Pennsylvania Volunteers, charged upon the enemy and drove them before us nearly 1 1/2 miles, halted, dressed up the line, found that the brigade did not connect on the right or left and had gone quite a distance beyond our line on either side, moved by the left flank from 200 to 400 yards, then about-faced and moved back near 40 rods, halted and rested a short time, still under fire of grape and canister from the enemy, and constantly losing in killed and wounded. Here General Willich came up, and, as I learned, suggested that you join your left on his right in two lines; therefore the Seventy-seventh Pennsylvania and Seventy-night Illinois were placed in front, the Twenty-ninth and Thirtieth Indiana in reserve. When this movement was executed the sun was nearly down, we having been engaged with the enemy almost all of the time since 1 p.m., and constantly under fire, the Seventy-ninth Illinois still on the left of the Seventy-seventh Pennsylvania. After this disposition had been made, Colonel Rose and myself went to see what connection we made with General Willich's line; as near as we could ascertain the Eighty-ninth Illinois was to the left and in front as skirmishers, our own skirmishers being on their right, and no line of battle connecting with us whatever; soon the skirmish line was heavily attacked, and fell back, whereupon we opened a heavy fire, holding our position and kept it up until the enemy was silenced. It was now quite dark, and in a few moments we were surprised to find the rebel skirmishers coming into our line, and while we were taking them prisoners we found that a heavy line of the enemy had outflanked and were closing around the Seventy-seventh Pennsylvania, also a heavy line had formed in our immediate front, at once opening upon us a dreadful fire, under which we had to fall back. Our greatest loss during the whole battle amongst officers and men occurred here, in the space of ten minutes, 4 captains and 8 lieutenants being left at this point; add to this, we fell back under a heavy cross-fire from the enemy and our friends. I found the colors of the Thirtieth Indiana and rallied as many as possible and made an effort to form on the right of General Willich's brigade, constantly moving back until we reached the rear of our battery and followed it into camp, where we formed upon the remainder of the brigade.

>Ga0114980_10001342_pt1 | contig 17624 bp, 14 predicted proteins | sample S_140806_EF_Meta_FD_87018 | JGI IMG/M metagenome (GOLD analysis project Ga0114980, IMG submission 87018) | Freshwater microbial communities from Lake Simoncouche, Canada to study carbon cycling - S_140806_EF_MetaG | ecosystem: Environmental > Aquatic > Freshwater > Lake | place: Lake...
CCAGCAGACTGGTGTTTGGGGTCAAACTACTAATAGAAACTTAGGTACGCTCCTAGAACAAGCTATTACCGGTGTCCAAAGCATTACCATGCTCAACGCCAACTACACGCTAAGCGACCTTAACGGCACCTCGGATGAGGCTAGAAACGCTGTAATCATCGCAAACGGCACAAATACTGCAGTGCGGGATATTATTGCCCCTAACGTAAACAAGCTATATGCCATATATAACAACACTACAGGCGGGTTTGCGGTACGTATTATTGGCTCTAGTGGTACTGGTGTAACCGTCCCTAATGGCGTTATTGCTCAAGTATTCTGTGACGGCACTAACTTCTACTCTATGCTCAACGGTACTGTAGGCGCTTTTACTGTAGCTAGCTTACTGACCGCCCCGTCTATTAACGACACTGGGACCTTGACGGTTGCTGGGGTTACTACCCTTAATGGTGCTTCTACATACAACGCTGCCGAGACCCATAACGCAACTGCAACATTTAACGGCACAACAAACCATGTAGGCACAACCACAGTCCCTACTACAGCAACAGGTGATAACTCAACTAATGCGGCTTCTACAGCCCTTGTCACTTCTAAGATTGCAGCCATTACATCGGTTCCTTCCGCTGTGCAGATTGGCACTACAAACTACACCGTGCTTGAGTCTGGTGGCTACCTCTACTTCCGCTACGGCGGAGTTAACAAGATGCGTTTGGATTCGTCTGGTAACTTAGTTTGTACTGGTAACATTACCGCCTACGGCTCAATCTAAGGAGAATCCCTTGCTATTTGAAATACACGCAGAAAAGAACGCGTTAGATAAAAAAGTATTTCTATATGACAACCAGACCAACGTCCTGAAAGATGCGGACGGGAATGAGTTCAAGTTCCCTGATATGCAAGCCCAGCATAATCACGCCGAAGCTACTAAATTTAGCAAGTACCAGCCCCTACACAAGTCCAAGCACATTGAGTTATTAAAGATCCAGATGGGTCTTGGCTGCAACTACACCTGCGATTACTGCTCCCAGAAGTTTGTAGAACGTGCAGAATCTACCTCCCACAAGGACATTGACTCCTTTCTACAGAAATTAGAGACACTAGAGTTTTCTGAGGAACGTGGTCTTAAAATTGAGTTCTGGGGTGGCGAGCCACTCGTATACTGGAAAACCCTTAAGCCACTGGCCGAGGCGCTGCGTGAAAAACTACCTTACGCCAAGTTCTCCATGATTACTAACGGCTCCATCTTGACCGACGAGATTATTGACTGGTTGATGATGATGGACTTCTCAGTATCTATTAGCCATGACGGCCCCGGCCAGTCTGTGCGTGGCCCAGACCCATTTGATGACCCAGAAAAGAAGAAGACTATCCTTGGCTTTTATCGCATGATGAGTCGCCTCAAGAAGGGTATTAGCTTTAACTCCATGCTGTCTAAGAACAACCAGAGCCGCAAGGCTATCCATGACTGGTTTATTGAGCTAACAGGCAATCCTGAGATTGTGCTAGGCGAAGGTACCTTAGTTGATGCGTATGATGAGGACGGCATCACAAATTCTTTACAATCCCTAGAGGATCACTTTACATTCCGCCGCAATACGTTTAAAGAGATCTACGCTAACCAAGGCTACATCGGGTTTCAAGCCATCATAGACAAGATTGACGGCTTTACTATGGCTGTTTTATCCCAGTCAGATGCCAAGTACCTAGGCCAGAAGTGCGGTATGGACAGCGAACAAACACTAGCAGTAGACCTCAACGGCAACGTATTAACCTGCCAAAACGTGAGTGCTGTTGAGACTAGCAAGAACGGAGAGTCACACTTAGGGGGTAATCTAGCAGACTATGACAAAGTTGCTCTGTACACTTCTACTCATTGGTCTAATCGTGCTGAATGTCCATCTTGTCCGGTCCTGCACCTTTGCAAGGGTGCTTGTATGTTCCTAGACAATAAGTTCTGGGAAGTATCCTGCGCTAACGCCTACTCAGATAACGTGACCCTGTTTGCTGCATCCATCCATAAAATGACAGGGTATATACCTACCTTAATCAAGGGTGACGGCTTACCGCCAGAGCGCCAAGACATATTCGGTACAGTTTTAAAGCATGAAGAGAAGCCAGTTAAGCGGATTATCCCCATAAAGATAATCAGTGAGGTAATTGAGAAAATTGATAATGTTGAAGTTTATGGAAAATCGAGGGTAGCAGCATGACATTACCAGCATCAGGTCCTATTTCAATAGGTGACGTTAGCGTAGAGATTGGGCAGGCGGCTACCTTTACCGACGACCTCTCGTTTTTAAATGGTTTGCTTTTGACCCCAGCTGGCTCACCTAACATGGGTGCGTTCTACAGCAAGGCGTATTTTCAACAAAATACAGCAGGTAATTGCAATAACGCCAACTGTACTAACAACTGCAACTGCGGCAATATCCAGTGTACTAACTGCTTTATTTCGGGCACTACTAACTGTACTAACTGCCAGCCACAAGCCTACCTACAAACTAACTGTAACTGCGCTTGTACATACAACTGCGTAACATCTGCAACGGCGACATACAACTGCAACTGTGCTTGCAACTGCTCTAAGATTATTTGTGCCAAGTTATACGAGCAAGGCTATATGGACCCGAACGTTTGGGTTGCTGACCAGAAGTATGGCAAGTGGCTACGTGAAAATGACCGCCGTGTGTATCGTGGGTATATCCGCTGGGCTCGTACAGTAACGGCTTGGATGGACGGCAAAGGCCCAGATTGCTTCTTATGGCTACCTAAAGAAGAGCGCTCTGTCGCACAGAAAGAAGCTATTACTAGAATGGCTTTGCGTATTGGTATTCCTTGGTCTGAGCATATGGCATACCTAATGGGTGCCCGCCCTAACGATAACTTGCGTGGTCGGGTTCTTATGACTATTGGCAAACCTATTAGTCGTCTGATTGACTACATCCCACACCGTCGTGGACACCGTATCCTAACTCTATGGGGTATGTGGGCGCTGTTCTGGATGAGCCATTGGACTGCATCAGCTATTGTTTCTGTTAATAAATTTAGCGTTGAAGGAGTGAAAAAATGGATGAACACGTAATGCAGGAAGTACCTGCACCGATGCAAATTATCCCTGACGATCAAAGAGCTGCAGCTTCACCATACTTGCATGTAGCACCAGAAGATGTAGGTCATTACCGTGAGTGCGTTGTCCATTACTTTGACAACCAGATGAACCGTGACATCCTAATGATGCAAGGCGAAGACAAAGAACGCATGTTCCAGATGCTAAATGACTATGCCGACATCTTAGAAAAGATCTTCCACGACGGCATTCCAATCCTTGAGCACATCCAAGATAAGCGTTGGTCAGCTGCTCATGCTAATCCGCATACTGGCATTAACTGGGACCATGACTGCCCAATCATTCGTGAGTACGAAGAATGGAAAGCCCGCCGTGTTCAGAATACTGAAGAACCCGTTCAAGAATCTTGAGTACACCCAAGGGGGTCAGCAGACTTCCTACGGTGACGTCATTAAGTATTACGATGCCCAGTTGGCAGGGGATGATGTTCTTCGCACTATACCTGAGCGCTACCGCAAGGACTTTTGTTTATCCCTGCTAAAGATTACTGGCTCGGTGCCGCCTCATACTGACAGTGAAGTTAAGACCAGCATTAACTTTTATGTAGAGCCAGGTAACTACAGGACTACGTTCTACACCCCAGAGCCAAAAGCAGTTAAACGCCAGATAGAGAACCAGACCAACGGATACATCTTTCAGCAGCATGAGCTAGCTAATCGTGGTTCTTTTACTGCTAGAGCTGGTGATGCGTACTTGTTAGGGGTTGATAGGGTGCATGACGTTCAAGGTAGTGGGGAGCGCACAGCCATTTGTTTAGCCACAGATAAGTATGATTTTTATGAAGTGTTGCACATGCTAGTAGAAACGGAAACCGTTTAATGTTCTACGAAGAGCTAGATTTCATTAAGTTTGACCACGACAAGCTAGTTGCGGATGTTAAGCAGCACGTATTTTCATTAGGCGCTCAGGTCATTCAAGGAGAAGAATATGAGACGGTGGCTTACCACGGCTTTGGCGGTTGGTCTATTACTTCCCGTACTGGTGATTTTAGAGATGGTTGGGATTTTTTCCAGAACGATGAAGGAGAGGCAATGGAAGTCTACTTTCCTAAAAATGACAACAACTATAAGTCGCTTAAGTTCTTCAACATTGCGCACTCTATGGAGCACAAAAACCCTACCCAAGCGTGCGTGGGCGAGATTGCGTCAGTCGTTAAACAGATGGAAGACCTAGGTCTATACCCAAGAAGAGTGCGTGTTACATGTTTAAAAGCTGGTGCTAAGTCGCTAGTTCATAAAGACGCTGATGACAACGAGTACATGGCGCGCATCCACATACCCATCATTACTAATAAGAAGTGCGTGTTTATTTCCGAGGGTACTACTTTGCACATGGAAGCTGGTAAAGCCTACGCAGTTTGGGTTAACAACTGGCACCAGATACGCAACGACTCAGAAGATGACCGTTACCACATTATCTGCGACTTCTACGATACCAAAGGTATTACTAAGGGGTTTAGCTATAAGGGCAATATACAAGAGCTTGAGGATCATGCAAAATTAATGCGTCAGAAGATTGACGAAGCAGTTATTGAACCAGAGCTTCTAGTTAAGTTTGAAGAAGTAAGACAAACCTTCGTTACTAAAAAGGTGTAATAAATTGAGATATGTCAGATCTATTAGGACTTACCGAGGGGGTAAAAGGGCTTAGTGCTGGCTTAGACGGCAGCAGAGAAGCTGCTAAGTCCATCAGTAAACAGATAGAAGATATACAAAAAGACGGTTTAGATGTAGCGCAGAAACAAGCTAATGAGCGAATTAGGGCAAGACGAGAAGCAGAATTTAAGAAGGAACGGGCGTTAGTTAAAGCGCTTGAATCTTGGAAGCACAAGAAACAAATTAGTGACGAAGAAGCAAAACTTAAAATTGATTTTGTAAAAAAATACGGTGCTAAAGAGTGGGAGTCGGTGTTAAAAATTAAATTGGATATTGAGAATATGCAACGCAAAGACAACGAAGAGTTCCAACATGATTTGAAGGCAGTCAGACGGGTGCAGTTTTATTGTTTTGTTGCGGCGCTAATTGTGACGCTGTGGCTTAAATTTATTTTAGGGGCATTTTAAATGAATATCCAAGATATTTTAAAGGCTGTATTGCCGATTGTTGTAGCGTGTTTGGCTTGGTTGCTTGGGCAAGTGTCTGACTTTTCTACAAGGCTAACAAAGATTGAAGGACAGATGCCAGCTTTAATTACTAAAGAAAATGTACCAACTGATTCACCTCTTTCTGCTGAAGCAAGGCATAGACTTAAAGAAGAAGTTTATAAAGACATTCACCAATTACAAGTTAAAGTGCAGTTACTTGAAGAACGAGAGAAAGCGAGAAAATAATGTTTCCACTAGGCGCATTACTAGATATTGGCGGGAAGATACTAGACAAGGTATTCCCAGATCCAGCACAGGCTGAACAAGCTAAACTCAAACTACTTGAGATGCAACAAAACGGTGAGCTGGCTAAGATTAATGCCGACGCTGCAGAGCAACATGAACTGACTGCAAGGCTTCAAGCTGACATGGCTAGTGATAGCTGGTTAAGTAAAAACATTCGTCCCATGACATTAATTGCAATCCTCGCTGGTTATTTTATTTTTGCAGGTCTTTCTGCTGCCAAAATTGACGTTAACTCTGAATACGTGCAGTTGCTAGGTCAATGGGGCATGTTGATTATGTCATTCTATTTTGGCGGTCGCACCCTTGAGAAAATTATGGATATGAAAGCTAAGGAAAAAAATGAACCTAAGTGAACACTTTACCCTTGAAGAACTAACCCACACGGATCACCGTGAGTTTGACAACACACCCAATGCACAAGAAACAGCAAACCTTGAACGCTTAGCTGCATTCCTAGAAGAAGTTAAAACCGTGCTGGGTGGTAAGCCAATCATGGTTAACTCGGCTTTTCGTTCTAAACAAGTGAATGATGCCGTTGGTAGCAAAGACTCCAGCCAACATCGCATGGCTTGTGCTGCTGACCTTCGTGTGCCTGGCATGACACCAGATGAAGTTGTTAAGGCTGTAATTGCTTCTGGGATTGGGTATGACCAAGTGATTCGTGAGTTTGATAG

My officers and men did well during this terrible day. As soon as we got into camp I was ordered to take the Seventy-ninth Illinois and the Thirtieth Indiana, and go on picket. With the assistance of my adjutant I formed the best line possible.
On the morning of the 20th I formed my regiment and the remainder of the Seventy-seventh Pennsylvania on the left of the brigade, and by your direction took command of the line, you superintending the general movement. We then moved back in reserve, threw up temporary fortifications, and waited until the front line were attacked all along our lines, right and left. This attack seemed to be repulsed, whereas, under your immediate direction, we moved by the left and right flanks, until we formed on the left of General King's brigade of regulars. Here we were heavily attacked by the enemy and replied, driving the enemy and keeping up a heavy fire for nearly three hours, emptying our cartridge boxes and replenishing on the line. After the enemy was completely driven we moved back, under your immediate direction, about 100 yards, where we halted and rested. Shortly after, we sent out a line of skirmishers to ascertain the movements of the enemy, and as to their report I am not advised. We then moved a little forward and to the left, when